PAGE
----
Where you miss the deadline for selling your first property owing to following government guidance during the COVID-19 pandemic, this would usually qualify as “exceptional circumstances” so that HMRC may still permit the refund.
The relaxation only applies where the refund windows ends on or after 1 January 2020.
Since 2016, individuals have been subject to higher SDLT rates where they purchase a second dwelling (known as the “3% surcharge” or higher rate for additional dwellings (HRAD)).
However, recognising that an individual may buy a replacement home in anticipation of selling their current property (rather than as a buy to let investment), the legislation broadly speaking allows for the 3% surcharge to be refunded where the new property replaces the person’s main home and the previous main home is sold within three years of buying the new home.
There are sometimes “exceptional circumstances” not in the control of the buyer or seller which mean that the previous dwelling cannot be sold within three years. In these cases HMRC can decide to permit a refund notwithstanding the delay.
HMRC updated its guidance to state that such “exceptional circumstances might include being prevented from selling the property owing to government guidance during the COVID-19 pandemic” and the Government are legislating to make this part of the Finance Bill 2020.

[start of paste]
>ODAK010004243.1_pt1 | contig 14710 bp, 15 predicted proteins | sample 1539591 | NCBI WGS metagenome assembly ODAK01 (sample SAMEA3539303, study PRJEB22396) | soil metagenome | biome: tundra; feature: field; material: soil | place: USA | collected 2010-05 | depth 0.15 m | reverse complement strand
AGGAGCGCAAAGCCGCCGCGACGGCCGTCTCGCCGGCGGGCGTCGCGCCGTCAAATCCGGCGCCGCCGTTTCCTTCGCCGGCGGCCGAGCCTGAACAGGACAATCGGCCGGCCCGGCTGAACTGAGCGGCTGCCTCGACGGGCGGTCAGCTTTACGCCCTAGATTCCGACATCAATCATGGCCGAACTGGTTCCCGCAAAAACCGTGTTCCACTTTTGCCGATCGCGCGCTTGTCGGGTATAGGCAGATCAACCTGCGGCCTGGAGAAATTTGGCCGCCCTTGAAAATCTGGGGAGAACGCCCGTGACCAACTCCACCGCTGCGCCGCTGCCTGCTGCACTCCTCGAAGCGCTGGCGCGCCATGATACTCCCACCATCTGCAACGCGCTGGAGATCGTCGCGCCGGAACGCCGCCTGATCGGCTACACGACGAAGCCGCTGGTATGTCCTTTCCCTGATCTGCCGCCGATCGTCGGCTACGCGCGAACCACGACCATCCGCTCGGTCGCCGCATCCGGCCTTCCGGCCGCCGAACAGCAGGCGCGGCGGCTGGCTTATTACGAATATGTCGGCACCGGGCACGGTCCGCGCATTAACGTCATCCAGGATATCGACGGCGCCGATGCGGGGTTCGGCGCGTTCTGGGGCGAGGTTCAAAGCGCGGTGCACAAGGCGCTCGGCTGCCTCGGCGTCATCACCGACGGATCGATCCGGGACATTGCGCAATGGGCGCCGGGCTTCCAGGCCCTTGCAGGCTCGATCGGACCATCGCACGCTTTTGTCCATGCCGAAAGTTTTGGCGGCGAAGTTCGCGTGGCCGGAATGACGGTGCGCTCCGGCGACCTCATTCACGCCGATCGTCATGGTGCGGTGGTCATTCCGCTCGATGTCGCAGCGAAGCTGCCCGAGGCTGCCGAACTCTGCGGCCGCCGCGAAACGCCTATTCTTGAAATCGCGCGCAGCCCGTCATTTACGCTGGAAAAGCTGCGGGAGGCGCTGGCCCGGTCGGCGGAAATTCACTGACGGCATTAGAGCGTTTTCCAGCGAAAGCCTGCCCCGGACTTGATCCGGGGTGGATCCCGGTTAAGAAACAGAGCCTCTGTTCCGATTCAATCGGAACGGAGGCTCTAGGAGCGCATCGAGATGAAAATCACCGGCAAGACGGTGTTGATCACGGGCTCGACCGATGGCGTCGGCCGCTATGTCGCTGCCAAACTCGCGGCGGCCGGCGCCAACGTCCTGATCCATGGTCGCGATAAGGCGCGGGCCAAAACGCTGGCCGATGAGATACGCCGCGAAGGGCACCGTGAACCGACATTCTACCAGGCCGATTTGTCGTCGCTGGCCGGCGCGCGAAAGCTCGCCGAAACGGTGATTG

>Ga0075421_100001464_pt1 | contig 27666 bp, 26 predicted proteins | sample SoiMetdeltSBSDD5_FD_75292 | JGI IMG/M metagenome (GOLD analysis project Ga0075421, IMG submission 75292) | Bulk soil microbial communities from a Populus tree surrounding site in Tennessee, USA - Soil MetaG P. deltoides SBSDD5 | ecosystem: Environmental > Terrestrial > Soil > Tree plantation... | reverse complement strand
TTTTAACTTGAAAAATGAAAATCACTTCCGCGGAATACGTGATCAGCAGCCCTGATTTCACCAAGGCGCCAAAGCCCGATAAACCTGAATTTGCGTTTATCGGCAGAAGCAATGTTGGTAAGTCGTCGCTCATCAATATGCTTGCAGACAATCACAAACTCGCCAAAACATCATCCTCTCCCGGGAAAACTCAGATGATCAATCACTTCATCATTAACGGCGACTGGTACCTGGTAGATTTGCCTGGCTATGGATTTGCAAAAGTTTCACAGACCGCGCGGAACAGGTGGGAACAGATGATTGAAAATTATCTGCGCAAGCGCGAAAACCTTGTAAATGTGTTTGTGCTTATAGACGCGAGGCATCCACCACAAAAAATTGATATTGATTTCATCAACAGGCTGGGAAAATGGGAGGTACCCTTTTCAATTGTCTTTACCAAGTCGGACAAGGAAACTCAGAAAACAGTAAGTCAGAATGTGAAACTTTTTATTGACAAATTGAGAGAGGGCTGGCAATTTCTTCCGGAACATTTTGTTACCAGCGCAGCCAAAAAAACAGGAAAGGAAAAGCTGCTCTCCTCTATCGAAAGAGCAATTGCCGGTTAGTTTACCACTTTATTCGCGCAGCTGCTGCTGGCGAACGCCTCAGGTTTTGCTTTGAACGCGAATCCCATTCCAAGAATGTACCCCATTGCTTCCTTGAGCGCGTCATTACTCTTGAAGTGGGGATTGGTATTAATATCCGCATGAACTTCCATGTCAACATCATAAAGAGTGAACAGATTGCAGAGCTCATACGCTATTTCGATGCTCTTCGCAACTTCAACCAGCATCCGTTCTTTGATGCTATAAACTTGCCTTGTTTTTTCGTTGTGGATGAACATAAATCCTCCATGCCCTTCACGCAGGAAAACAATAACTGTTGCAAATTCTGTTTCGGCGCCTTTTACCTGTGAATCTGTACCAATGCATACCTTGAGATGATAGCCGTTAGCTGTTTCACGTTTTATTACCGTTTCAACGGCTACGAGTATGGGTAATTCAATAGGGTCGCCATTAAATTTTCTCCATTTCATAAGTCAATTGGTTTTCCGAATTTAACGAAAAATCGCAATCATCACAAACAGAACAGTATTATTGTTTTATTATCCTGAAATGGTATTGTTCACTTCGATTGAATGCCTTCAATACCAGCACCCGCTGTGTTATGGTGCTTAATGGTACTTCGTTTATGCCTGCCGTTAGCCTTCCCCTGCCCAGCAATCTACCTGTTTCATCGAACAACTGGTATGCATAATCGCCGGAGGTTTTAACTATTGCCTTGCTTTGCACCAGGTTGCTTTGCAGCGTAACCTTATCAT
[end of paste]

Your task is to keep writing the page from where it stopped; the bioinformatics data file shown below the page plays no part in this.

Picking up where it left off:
The relaxation applies to refund windows ending on or after 1 January 2020, so only supplemental charges paid on purchases on or after 1 January 2017 will be refundable.
This relaxation would typically apply to those prevented from selling because they followed the Ministry of Housing, Communities and Local Government guidance advising against the marketing of properties from 26 March to 13 May 2020.
However, the decision to grant a refund is still at HMRC’s discretion. HMRC draws a distinction between a sale being prevented by following COVID-19 guidance and a “mere change of intention of any party to the transaction at a late stage, a shortage of funds, or deciding not to sell the property in anticipation of making a loss (for example during a downturn in the market)” – these will not be regarded as exceptional circumstances. Similarly, a refund may not be available if you had delayed marketing your property prior to lockdown.
You must still sell your previous home as soon as possible after the exceptional circumstances no longer apply in order to qualify for the refund. If you think that the refund applies, you will need to write promptly to HMRC with the details – get in touch with our experienced real estate tax team if you need any further assistance.